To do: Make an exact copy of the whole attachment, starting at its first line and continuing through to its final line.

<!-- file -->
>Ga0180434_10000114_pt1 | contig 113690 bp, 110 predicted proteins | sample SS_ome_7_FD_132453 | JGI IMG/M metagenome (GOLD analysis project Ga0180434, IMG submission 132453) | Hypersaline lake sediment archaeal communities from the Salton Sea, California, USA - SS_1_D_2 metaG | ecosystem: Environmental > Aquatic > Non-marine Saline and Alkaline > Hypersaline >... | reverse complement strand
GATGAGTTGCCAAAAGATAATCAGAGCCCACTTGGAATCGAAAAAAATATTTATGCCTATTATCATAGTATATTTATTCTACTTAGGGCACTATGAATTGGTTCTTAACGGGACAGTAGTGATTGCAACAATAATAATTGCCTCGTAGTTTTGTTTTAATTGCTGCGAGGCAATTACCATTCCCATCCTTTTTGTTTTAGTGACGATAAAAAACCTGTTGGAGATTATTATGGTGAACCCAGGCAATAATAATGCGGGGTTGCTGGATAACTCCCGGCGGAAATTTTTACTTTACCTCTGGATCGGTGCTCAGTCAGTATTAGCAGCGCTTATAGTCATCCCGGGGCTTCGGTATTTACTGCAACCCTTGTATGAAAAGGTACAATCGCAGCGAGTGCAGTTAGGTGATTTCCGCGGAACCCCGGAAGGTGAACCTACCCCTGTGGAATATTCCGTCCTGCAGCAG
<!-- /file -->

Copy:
>Ga0180434_10000114_pt1 | contig 113690 bp, 110 predicted proteins | sample SS_ome_7_FD_132453 | JGI IMG/M metagenome (GOLD analysis project Ga0180434, IMG submission 132453) | Hypersaline lake sediment archaeal communities from the Salton Sea, California, USA - SS_1_D_2 metaG | ecosystem: Environmental > Aquatic > Non-marine Saline and Alkaline > Hypersaline >... | reverse complement strand
GATGAGTTGCCAAAAGATAATCAGAGCCCACTTGGAATCGAAAAAAATATTTATGCCTATTATCATAGTATATTTATTCTACTTAGGGCACTATGAATTGGTTCTTAACGGGACAGTAGTGATTGCAACAATAATAATTGCCTCGTAGTTTTGTTTTAATTGCTGCGAGGCAATTACCATTCCCATCCTTTTTGTTTTAGTGACGATAAAAAACCTGTTGGAGATTATTATGGTGAACCCAGGCAATAATAATGCGGGGTTGCTGGATAACTCCCGGCGGAAATTTTTACTTTACCTCTGGATCGGTGCTCAGTCAGTATTAGCAGCGCTTATAGTCATCCCGGGGCTTCGGTATTTACTGCAACCCTTGTATGAAAAGGTACAATCGCAGCGAGTGCAGTTAGGTGATTTCCGCGGAACCCCGGAAGGTGAACCTACCCCTGTGGAATATTCCGTCCTGCAGCAG